Beat the Summer Slide: Strategies for Consistent Language Practice

Summer time is a break from school, but it doesn't mean your child has to take a break from learning!

What is the Summer Slide?


No, the Summer Slide is not a giant, yellow, curvy slide at the playground – although you should definitely keep your eyes out for one of those for your kids to play on this summer.


“Summer slide” refers to the loss of academic achievement and knowledge over summer break that students gained over the school year. Many students over the summer months lack access to educational resources as well as the motivation for the daily practice required to maintain a skill. As a result, many students experience setbacks heading into the new school year and take up precious time to repeat learning skills rather than moving on to new ones. This can accumulate over time and affect children as they enter their junior high and high school education. The vicious cycle goes something like this:

Summer Slide Statistics


  • Only 48% of parents (with children ages 6-17) have heard of summer slide. (Source: Scholastic)
  • Kids in grades 3 to 5 lose about 20% of their school year gains in reading and 27% of their gains in math. (Source: Scholastic)
  • Students lose about a month’s worth of learning on average over the summer. (Source: Sage Journals)
  • In the summer between 5th and 6th grades, 84% of students experience summer slide in math. (Source: Kappan)
  • The more kids learn during the school year, the more they’re likely to lose over the summer. (Source: Kappan)


Source: teacherevolution


Eight Tips to Beat the Summer Slide


If you’re feeling discouraged by the statistics, you may be asking yourself what you can do to stop the summer slide or even reverse it. Here are eight tips to beat the summer slide (with an emphasis on language learning):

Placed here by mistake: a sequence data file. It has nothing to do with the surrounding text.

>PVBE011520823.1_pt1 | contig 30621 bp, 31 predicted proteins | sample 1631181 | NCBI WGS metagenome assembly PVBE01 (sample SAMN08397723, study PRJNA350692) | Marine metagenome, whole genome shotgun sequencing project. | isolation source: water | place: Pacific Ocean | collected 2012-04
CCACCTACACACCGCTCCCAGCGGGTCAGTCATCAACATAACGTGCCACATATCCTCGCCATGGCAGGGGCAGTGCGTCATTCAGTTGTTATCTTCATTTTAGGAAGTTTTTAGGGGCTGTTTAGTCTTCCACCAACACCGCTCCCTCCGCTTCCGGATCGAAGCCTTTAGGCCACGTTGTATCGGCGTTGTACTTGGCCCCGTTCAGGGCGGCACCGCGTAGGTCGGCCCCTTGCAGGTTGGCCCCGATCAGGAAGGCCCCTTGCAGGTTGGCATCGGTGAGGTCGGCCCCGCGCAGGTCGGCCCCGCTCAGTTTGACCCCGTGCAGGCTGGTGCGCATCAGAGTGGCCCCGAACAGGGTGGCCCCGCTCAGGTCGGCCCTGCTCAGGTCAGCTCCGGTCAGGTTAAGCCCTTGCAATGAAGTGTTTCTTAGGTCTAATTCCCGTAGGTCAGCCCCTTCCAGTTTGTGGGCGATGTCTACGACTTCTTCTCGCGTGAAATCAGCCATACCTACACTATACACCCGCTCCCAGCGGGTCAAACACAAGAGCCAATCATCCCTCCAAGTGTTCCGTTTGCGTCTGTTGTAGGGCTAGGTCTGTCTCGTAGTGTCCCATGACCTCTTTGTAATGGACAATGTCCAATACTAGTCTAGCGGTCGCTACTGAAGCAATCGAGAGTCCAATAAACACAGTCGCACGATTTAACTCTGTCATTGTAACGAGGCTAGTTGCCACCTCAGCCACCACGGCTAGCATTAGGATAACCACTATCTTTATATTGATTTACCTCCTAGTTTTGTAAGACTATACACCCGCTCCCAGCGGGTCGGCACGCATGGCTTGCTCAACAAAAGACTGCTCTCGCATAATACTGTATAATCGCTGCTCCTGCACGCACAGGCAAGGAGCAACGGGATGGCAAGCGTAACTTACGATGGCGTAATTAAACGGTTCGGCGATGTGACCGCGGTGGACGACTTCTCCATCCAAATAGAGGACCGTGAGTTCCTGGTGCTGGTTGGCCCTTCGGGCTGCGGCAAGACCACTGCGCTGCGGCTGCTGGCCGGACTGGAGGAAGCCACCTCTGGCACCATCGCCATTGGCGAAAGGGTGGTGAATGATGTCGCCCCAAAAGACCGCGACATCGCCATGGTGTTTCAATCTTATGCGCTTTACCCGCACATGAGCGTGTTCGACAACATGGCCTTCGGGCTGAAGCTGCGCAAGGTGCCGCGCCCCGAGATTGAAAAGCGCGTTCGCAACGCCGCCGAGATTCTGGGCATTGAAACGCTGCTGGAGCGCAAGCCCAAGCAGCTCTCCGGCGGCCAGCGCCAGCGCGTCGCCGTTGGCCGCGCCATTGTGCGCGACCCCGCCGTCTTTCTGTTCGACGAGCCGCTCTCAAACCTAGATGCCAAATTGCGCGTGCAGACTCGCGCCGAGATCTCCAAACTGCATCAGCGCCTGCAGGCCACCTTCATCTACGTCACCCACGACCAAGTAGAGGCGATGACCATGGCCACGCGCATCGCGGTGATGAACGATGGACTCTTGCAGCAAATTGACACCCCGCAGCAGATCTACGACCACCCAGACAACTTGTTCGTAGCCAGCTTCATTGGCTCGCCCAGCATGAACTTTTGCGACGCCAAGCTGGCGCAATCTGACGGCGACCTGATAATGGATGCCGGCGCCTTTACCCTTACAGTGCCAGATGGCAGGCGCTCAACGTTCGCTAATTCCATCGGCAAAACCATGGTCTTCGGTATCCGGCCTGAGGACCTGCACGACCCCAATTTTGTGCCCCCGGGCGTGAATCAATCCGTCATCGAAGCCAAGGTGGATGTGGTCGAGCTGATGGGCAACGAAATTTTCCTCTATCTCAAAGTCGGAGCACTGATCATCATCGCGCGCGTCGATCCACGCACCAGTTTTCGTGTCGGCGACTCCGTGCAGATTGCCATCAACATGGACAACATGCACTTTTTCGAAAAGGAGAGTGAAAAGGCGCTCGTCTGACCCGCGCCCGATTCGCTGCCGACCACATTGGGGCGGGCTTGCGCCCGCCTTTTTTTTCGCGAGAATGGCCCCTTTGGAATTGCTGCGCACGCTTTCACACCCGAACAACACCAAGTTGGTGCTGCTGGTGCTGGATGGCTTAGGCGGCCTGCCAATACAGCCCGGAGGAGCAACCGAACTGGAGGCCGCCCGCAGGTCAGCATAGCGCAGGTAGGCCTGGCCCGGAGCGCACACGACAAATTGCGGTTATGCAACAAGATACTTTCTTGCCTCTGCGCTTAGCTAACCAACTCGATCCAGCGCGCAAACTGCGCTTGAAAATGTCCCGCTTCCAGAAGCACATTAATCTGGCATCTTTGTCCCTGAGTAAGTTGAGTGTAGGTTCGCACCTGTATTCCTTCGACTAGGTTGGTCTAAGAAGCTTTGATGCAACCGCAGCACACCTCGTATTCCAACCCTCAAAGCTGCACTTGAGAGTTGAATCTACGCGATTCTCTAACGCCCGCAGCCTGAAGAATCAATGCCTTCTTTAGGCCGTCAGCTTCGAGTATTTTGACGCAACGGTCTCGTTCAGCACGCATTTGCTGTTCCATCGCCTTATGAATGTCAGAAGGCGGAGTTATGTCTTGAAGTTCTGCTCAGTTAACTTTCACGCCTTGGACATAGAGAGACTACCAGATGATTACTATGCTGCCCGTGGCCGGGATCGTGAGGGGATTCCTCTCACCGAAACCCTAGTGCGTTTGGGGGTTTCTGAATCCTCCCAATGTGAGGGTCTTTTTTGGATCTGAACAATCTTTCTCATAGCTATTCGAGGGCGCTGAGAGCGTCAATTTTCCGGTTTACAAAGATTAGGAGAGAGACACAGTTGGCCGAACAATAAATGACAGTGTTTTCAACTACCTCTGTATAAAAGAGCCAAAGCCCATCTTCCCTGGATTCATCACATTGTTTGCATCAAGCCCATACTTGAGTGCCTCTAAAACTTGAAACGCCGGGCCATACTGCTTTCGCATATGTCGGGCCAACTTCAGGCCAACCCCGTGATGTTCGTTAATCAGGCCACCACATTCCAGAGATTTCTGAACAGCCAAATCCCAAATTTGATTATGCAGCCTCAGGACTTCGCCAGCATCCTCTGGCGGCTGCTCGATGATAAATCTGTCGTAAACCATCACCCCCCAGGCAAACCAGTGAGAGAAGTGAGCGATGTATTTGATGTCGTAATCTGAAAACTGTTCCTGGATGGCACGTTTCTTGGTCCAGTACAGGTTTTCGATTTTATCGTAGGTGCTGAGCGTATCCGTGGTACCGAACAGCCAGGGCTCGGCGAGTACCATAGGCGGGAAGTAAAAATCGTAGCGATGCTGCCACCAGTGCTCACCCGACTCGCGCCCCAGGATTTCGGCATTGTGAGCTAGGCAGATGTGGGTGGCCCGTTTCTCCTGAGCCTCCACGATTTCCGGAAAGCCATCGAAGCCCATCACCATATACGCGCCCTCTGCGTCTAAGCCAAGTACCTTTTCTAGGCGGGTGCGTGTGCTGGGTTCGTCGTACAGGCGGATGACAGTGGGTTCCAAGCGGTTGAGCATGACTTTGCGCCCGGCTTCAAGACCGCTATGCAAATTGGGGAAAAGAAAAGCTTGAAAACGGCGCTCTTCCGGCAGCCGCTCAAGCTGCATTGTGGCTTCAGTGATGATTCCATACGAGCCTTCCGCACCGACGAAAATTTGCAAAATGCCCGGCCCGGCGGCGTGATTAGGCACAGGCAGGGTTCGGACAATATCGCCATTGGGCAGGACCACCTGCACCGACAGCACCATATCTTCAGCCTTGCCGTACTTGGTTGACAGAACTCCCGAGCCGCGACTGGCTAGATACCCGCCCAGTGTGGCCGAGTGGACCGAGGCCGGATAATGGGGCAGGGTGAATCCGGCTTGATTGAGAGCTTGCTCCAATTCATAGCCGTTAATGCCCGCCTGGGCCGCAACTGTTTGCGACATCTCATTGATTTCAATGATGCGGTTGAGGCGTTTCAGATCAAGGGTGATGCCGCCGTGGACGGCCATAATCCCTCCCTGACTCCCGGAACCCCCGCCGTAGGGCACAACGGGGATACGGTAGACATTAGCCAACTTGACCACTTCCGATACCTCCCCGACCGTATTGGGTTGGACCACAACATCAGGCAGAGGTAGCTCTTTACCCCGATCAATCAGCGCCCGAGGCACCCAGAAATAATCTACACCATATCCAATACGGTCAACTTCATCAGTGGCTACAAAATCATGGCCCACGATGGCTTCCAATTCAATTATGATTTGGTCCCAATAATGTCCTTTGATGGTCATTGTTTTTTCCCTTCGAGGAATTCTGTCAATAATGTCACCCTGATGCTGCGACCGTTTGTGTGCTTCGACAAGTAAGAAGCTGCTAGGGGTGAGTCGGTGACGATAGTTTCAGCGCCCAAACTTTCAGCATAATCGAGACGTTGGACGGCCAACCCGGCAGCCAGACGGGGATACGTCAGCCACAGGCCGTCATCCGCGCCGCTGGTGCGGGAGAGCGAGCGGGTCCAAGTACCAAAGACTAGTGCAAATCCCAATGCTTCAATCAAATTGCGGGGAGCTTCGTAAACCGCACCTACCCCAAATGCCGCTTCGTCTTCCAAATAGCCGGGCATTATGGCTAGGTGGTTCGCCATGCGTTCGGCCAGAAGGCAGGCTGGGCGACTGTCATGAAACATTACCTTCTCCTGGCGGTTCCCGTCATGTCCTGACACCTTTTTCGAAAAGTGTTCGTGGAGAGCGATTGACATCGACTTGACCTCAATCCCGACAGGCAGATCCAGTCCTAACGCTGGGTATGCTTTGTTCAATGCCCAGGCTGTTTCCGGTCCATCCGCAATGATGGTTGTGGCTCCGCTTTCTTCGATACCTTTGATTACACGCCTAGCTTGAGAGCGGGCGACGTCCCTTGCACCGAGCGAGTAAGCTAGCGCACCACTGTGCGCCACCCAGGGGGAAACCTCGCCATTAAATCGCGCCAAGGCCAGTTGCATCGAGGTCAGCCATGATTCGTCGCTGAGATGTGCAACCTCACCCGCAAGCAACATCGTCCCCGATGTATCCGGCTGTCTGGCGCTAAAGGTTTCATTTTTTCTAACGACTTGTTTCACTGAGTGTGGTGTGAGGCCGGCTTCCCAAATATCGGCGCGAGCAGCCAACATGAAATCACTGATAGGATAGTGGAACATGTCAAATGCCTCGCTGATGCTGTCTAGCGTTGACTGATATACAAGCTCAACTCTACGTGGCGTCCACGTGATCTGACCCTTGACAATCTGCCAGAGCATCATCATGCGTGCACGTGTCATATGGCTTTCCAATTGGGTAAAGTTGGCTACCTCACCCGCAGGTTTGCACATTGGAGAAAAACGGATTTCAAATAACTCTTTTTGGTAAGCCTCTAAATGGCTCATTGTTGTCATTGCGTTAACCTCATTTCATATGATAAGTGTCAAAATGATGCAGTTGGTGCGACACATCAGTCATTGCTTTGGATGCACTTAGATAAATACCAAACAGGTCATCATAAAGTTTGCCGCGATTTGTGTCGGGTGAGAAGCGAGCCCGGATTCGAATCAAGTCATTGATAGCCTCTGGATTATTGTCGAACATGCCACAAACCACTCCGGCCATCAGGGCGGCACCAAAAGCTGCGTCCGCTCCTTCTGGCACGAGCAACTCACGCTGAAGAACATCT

1. Read, Read, Read.

According to Harvard Education studies, a crucial way to combat the summer slide is to provide “books that are individually matched to children’s interests and reading levels…Children who are at risk for summer reading loss may need help to ensure that they read the books they’re given and that they do so in ways that are likely to build decoding skills, fluency, and comprehension and reading levels.” Take trips to the library every week and ask your child to pick out age appropriate books that they are interested in (a few from their native language and a few in the target language). Another reminder is to read WITH them. Your children value special activities they can do with you and if they see reading is important to you, then it will become important to them.


Read: Must Read Children’s Books for Learning Spanish 



2. Write

Reading is only one part of language learning and retention. Reading introduces language, while writing internalizes it and makes it one’s own. Encourage your child to write a daily journal or create a scrapbook of the summer that includes souvenirs, treasures, and notes from their adventures. If your child encounters a new vocabulary word in the target language, have them write it out on a sticky note and place it in a visible place their room.  



3. Outdoor Activities

Moving/playing is essential for a child’s physical and emotional wellbeing. Have a garden? Ask your children to help water and tend the plants and throw in a lesson about photosynthesis. Planning a hike? Take advantage of time outdoors to teach a geology lesson about different landforms. Do your kids have too much energy in the house? Take your kids to a playground to keep up their social skills around children their own age.  



4. Summer Camps